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Read Ahead with WIRED Magazine 

Summary | WIRED Magazine was iconic in the 90s for its accurate optimistic predictions about the digital revolution. As digital has become mainstream, they’ve started to change their tone. To increase readership in a world where most publications now also cover digital, we positioned WIRED as a guide to our tumultuous future. 

What I did:

Creative Brief

Comms Planning

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WIRED was launched in 1993 to take the digital revolution mainstream.

Their goal was to write about the future of culture, business, politics, daily life. They made a magazine that felt as if it had been mailed back from the future.

The digital revolution is no longer a revolution, but a part of our everyday lives.

There’s now a Digital, Innovation, and Tech section on just about every reputable magazine and website—not to mention the real-time updates we get via social media. As a result, it is one of the least popular magazines at Condé Nast and has lost 50% of its ad pages.

One thing has remained consistent with WIRED: Their dedication to predicting the future.

In 1994 they accurately predicted ad blockers. In 1997, Fake News, and in 2003, the power of the camera phone. And they haven’t stopped. Except now that they’ve seen the results of the digital revolution, their predictions are cautious.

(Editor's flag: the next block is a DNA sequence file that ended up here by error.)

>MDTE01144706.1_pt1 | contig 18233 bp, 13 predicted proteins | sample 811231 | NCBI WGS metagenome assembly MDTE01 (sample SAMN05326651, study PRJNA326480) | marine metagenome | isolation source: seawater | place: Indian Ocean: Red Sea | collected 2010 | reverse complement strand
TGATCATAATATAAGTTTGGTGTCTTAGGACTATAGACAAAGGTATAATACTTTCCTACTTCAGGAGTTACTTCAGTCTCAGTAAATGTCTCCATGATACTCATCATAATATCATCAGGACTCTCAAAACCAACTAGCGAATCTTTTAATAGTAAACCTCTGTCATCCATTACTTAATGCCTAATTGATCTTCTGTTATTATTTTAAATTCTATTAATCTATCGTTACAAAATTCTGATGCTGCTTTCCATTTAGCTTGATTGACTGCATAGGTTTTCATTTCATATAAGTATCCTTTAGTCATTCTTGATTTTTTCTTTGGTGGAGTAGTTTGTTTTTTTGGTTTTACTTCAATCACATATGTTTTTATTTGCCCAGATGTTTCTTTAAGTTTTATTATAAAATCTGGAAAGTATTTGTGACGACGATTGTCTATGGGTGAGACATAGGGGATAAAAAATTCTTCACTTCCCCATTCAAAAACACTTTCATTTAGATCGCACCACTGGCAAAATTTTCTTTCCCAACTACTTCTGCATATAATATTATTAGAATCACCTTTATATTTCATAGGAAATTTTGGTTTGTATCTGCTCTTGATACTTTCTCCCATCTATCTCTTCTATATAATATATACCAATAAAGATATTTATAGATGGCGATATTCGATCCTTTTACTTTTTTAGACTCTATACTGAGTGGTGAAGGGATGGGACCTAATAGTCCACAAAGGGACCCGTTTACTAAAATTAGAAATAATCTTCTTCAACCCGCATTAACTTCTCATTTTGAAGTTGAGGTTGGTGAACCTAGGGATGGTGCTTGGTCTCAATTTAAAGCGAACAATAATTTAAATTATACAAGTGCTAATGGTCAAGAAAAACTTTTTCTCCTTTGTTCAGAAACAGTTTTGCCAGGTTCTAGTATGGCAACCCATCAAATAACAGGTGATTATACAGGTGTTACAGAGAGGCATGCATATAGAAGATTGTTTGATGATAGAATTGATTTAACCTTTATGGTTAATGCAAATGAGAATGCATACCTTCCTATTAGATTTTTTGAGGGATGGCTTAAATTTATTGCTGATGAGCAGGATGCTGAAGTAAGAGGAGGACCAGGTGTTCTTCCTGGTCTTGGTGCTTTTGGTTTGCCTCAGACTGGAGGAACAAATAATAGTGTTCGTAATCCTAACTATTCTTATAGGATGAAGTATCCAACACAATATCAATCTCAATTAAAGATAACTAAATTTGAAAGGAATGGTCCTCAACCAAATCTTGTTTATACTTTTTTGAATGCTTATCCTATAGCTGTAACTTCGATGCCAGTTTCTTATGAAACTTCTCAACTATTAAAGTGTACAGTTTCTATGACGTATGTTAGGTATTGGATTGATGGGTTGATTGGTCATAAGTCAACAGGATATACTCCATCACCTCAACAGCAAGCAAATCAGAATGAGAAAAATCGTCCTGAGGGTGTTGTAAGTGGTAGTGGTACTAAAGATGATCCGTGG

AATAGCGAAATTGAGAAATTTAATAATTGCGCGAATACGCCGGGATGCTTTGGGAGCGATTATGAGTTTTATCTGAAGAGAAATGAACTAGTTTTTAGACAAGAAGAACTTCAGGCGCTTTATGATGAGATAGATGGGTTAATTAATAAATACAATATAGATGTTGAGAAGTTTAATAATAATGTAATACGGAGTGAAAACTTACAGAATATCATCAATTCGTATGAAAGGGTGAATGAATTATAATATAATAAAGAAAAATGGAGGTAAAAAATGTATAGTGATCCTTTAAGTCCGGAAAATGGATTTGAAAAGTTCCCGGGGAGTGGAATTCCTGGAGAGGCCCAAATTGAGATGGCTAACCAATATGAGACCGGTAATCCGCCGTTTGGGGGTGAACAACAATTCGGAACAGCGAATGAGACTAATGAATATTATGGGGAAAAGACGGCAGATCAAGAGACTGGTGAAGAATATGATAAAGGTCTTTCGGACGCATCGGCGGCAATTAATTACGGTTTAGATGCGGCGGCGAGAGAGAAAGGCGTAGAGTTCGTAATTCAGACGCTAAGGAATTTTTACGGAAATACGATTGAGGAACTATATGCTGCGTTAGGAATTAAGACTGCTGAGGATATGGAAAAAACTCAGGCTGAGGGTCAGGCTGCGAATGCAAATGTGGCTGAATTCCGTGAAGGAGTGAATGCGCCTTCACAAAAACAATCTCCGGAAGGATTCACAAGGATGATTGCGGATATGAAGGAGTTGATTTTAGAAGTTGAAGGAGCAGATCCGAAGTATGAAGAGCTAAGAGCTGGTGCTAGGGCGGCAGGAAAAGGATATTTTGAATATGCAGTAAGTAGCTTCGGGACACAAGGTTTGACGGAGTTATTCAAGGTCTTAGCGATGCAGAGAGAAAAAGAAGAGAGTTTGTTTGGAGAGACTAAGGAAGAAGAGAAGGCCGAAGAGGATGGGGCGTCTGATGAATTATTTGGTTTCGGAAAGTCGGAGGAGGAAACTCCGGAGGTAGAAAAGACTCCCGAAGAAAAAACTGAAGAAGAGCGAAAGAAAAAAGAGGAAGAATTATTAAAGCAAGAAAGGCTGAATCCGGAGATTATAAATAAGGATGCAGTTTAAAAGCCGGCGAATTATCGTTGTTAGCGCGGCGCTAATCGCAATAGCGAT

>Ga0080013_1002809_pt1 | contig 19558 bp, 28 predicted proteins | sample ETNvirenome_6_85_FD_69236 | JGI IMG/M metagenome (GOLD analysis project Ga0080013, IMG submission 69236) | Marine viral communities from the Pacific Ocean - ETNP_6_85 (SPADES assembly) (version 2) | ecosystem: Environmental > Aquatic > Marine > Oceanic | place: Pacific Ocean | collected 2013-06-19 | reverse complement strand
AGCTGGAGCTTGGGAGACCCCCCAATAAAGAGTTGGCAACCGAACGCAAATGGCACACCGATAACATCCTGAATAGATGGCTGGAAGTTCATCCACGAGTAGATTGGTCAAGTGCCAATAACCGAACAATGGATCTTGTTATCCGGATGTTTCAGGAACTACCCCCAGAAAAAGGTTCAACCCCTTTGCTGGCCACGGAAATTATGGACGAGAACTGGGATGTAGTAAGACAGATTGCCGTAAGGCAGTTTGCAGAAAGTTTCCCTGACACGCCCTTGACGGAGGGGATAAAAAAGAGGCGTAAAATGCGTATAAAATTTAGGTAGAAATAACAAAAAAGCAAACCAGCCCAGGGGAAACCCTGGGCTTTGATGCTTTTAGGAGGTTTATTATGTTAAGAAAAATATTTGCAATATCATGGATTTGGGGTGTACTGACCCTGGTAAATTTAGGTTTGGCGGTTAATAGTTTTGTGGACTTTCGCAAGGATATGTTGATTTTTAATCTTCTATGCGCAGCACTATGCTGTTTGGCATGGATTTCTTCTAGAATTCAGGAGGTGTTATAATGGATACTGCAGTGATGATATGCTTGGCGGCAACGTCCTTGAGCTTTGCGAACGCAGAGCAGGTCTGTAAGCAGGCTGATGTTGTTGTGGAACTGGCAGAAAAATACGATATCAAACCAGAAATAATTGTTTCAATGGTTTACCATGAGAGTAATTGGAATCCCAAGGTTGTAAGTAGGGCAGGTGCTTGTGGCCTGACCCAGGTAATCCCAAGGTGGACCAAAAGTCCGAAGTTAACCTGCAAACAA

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After being caught off guard multiple times in the past years, we're more cautious than ever.

With lives thrown out of whack because of our political climate and the pandemic, people are feeling extra cautious. A 2021 US consumer sentiment survey by Mckinsey reports, "Steady overall cautious optimism." 

Position WIRED as a guide to the tumultuous future.

Read Ahead. 

We explored the future of new technologies from WIRED articles to intrigue readers into reading ahead with WIRED.

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Read Ahead

WIRED ads displayed in other Condé Nast magazines, like Allure, Bon Appétit and GQ.

WIRED brings futuristic exhibitions to DC's Museum District. Patrons will be able to subscribe at each exhibit.

Spy Museum

An unsuspecting photo booth uses Deep Fake technology to assume your identity.

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Natural History Museum

An exhibition masqueraded as a children’s game highlights the dangers of gene editing.

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Air + Space Museum

An autonomous car demo reveals the dilemmas we will face as self-driving vehicles become more prevalent.

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No Sleep Podcast Miniseries

Episode One - Prosthesis

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A docuseries called Rewired about the science and technology of the future with Rami Malik from Mr. Robot.

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Free with any WIRED subscription as an extra measure of safety for the future.​​

Adversarial Tee + Mask

The tee features a patch designed by Belgian researchers that renders you invisible to any AI technology. The mask QR code will display a warning message to those taking a photo of you without permission.

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Team Madeline Guzzo (AD), Kevin Ma (CW) 

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